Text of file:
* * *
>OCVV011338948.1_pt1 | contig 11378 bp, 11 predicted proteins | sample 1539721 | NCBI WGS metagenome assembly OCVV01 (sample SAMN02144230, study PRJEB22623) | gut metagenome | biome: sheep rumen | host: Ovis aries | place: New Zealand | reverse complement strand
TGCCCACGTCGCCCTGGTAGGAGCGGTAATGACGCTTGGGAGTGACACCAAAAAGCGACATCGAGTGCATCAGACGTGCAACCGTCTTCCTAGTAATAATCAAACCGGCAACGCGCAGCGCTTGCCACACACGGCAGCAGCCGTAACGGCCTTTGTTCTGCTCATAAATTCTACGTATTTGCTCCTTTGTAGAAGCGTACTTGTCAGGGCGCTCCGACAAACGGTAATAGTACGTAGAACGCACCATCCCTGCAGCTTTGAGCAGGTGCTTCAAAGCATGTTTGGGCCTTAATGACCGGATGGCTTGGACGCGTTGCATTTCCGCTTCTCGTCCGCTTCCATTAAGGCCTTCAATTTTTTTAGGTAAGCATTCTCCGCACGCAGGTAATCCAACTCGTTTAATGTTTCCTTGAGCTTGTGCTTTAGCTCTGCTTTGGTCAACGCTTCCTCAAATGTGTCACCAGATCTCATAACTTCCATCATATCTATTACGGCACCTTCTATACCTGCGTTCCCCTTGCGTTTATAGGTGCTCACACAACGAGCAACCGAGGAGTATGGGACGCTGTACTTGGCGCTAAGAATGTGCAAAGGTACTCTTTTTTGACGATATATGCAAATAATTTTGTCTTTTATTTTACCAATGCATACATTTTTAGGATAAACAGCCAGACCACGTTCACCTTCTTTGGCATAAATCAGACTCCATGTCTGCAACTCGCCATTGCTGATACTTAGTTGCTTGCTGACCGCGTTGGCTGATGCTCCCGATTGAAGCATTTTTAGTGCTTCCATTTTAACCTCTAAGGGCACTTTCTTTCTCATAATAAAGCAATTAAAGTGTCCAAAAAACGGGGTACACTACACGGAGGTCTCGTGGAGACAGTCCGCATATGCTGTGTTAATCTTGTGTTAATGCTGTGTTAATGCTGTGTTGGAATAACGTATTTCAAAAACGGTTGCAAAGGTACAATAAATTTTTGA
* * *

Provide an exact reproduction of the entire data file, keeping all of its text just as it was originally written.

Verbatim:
>OCVV011338948.1_pt1 | contig 11378 bp, 11 predicted proteins | sample 1539721 | NCBI WGS metagenome assembly OCVV01 (sample SAMN02144230, study PRJEB22623) | gut metagenome | biome: sheep rumen | host: Ovis aries | place: New Zealand | reverse complement strand
TGCCCACGTCGCCCTGGTAGGAGCGGTAATGACGCTTGGGAGTGACACCAAAAAGCGACATCGAGTGCATCAGACGTGCAACCGTCTTCCTAGTAATAATCAAACCGGCAACGCGCAGCGCTTGCCACACACGGCAGCAGCCGTAACGGCCTTTGTTCTGCTCATAAATTCTACGTATTTGCTCCTTTGTAGAAGCGTACTTGTCAGGGCGCTCCGACAAACGGTAATAGTACGTAGAACGCACCATCCCTGCAGCTTTGAGCAGGTGCTTCAAAGCATGTTTGGGCCTTAATGACCGGATGGCTTGGACGCGTTGCATTTCCGCTTCTCGTCCGCTTCCATTAAGGCCTTCAATTTTTTTAGGTAAGCATTCTCCGCACGCAGGTAATCCAACTCGTTTAATGTTTCCTTGAGCTTGTGCTTTAGCTCTGCTTTGGTCAACGCTTCCTCAAATGTGTCACCAGATCTCATAACTTCCATCATATCTATTACGGCACCTTCTATACCTGCGTTCCCCTTGCGTTTATAGGTGCTCACACAACGAGCAACCGAGGAGTATGGGACGCTGTACTTGGCGCTAAGAATGTGCAAAGGTACTCTTTTTTGACGATATATGCAAATAATTTTGTCTTTTATTTTACCAATGCATACATTTTTAGGATAAACAGCCAGACCACGTTCACCTTCTTTGGCATAAATCAGACTCCATGTCTGCAACTCGCCATTGCTGATACTTAGTTGCTTGCTGACCGCGTTGGCTGATGCTCCCGATTGAAGCATTTTTAGTGCTTCCATTTTAACCTCTAAGGGCACTTTCTTTCTCATAATAAAGCAATTAAAGTGTCCAAAAAACGGGGTACACTACACGGAGGTCTCGTGGAGACAGTCCGCATATGCTGTGTTAATCTTGTGTTAATGCTGTGTTAATGCTGTGTTGGAATAACGTATTTCAAAAACGGTTGCAAAGGTACAATAAATTTTTGA